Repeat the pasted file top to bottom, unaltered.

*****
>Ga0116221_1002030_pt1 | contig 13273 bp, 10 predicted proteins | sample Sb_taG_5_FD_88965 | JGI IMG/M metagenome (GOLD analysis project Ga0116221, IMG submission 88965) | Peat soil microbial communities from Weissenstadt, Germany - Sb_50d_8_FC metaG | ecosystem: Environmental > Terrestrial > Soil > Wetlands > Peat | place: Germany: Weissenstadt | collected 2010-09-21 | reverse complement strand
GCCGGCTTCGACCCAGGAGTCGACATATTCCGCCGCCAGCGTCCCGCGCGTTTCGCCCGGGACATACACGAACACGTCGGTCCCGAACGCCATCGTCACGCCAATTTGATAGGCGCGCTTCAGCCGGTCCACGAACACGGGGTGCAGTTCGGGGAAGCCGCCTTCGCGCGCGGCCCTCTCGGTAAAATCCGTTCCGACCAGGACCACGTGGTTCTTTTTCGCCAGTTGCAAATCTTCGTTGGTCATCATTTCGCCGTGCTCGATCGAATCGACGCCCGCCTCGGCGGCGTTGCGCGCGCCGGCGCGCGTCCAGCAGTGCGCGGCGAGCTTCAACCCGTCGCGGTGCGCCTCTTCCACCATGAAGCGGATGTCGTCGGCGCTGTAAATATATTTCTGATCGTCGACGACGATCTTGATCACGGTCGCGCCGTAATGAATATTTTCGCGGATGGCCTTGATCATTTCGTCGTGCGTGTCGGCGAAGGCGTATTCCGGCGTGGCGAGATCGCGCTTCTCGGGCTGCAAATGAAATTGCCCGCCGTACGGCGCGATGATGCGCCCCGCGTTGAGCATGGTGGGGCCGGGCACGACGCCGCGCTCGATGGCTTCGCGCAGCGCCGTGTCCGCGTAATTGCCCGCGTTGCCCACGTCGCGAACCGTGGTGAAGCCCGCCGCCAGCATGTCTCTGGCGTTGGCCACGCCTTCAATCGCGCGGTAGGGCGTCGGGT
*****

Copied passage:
>Ga0116221_1002030_pt1 | contig 13273 bp, 10 predicted proteins | sample Sb_taG_5_FD_88965 | JGI IMG/M metagenome (GOLD analysis project Ga0116221, IMG submission 88965) | Peat soil microbial communities from Weissenstadt, Germany - Sb_50d_8_FC metaG | ecosystem: Environmental > Terrestrial > Soil > Wetlands > Peat | place: Germany: Weissenstadt | collected 2010-09-21 | reverse complement strand
GCCGGCTTCGACCCAGGAGTCGACATATTCCGCCGCCAGCGTCCCGCGCGTTTCGCCCGGGACATACACGAACACGTCGGTCCCGAACGCCATCGTCACGCCAATTTGATAGGCGCGCTTCAGCCGGTCCACGAACACGGGGTGCAGTTCGGGGAAGCCGCCTTCGCGCGCGGCCCTCTCGGTAAAATCCGTTCCGACCAGGACCACGTGGTTCTTTTTCGCCAGTTGCAAATCTTCGTTGGTCATCATTTCGCCGTGCTCGATCGAATCGACGCCCGCCTCGGCGGCGTTGCGCGCGCCGGCGCGCGTCCAGCAGTGCGCGGCGAGCTTCAACCCGTCGCGGTGCGCCTCTTCCACCATGAAGCGGATGTCGTCGGCGCTGTAAATATATTTCTGATCGTCGACGACGATCTTGATCACGGTCGCGCCGTAATGAATATTTTCGCGGATGGCCTTGATCATTTCGTCGTGCGTGTCGGCGAAGGCGTATTCCGGCGTGGCGAGATCGCGCTTCTCGGGCTGCAAATGAAATTGCCCGCCGTACGGCGCGATGATGCGCCCCGCGTTGAGCATGGTGGGGCCGGGCACGACGCCGCGCTCGATGGCTTCGCGCAGCGCCGTGTCCGCGTAATTGCCCGCGTTGCCCACGTCGCGAACCGTGGTGAAGCCCGCCGCCAGCATGTCTCTGGCGTTGGCCACGCCTTCAATCGCGCGGTAGGGCGTCGGGT